Our impact

HIV, harm reduction & substance use services don’t stop for COVID-19

Our staff share experiences delivering sexual health, overdose prevention, harm reduction & substance use counseling during shelter-in-place. Here’s why--and how--we’re providing these essential health services.

We remain committed to providing essential health services during COVID-19 under guidance issued by the San Francisco Department of Public Health. Find out more about our currently available services. 

Although many parts of our city have slowed or been shut down entirely from COVID-19, key aspects of work continue. Shutting down essential health services like substance use counseling, emergency PEP, hepatitis C care, provision of harm reduction supplies and STI treatment could be devastating for community members–particularly those with few or no other options for health care. 

COVID-19 and the shelter-in-place order don’t change the fact that people are still using drugs, they still need supplies to be able to use drugs safely, and overdoses are still happening every day, said Ro Giuliano, director of Syringe Access Services programs and operations. “Folks are still at risk for hepatitis C and HIV, and folks are still dying of overdose every day. So, we’ve had to figure out a way to make our services work.”

The Harm Reduction Center, under guidance issued by the San Francisco Department of Health, has remained open to provide overdose prevention and safer substance use supplies.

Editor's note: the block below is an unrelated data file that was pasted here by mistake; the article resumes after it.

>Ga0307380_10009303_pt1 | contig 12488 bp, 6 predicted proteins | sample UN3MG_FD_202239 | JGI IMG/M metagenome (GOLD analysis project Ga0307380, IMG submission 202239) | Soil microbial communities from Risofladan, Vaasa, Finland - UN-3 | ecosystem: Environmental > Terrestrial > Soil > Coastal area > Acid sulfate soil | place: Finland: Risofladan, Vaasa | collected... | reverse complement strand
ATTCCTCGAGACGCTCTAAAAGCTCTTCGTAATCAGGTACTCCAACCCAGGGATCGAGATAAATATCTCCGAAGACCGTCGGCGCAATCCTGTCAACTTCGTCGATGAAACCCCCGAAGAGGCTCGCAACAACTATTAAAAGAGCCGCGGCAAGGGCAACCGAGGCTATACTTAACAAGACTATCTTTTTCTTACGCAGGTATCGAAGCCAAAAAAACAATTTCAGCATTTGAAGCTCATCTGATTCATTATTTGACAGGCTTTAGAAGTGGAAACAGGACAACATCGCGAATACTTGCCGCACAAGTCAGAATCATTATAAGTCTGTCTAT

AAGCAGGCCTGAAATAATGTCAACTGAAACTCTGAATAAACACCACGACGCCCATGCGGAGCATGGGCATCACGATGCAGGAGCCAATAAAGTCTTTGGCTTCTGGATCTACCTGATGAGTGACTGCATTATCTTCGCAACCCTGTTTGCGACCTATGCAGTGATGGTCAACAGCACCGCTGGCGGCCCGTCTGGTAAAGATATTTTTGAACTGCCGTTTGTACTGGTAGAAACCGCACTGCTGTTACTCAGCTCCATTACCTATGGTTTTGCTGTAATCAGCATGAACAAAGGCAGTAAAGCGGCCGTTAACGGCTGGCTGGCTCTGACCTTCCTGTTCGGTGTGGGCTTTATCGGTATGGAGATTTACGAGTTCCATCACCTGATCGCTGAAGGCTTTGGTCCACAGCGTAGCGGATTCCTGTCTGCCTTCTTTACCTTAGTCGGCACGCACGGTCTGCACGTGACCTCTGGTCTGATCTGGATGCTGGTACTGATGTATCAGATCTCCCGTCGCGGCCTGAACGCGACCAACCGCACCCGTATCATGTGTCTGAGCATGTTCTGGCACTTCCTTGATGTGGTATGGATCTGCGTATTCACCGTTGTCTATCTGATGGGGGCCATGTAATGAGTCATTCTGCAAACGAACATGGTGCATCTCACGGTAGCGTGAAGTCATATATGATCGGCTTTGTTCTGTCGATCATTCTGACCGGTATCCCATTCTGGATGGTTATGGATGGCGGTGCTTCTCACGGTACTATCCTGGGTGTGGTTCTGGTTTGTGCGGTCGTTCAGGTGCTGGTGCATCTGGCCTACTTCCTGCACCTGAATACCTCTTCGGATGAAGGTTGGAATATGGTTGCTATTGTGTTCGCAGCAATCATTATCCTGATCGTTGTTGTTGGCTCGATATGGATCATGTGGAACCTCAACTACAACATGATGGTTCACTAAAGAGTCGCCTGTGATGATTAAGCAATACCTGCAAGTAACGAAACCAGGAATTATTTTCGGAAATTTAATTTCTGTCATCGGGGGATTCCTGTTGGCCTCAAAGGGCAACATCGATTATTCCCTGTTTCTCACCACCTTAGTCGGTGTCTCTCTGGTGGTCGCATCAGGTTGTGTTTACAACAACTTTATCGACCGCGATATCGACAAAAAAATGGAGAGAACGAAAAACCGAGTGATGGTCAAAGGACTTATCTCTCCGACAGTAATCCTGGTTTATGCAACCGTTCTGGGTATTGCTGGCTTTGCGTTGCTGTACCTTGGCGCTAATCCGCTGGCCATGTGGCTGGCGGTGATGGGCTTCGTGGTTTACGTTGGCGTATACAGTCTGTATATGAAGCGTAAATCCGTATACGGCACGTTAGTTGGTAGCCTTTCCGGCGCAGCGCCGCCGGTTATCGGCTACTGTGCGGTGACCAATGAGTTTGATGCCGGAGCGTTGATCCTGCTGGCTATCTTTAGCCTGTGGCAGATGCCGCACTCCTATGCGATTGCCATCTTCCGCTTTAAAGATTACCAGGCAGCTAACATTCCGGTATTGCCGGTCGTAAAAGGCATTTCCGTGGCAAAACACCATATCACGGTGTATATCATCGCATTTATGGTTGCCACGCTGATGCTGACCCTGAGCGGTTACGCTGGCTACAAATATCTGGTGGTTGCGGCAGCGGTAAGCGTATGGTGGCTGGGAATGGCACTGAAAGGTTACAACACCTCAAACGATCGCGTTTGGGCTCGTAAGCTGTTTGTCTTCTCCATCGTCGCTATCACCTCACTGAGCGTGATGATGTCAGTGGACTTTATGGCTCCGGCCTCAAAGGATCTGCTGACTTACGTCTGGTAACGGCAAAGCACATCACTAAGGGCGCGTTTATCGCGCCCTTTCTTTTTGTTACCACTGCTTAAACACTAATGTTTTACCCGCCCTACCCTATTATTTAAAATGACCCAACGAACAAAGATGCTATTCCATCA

“It would be a catastrophe if we weren’t able to provide Narcan and overdose prevention right now,” said Ryan Dalporto, who manages overdose prevention. “There would be a drastic uptick in overdoses. It’s not only imperative that we make it available right now, but that we go the extra length to make sure it’s going to the places where people need it most.” 

With social distancing and shelter-in-place orders in place, many individuals are at an even higher risk of overdosing if they’re using alone, said Dalporto. 

Recently, Dalporto revived a participant who had overdosed near a public transit center. 

“I stepped off BART, took maybe 10 steps and saw this kid, a participant that I recognized. He was laid out on the platform, blue as hell. There wasn’t anyone else around. I think normally there would be lots of people around to potentially help. But I gave him Narcan, and he came out of it.”  

At the Harm Reduction Center, “door service” is available. That is, clients can access services at the front door but do not enter or congregate in the space.  

The team has coordinated schedules and services to reduce the risk of transmitting coronavirus, explained Rob Hoffman, director of Syringe Access Services mobile and disposal services. Large teams have been separated into two- or three-person teams who work alternate shifts. Protective face masks are worn at all times, and staff stay physically distant from each other when in the Harm Reduction Center. 

The Syringe Access Services team has also started doing “no contact” delivery drops, where bulk supplies are prepared and delivered to encampment sites. 

“We don’t have the same volunteer workforce that we usually do, so we’ve had to be really creative to find ways to meet the needs of the community,” said Giuliano. 

At Magnet, our sexual health center in the Castro, nurses and staff continue to provide in-person HIV, PrEP and STI services by appointment. The team is providing emergency PEP services to people who have recently been exposed to HIV to prevent infection. STI treatments are available to people experiencing symptoms. And the PrEP team continues to provide PrEP services and support to new and existing clients.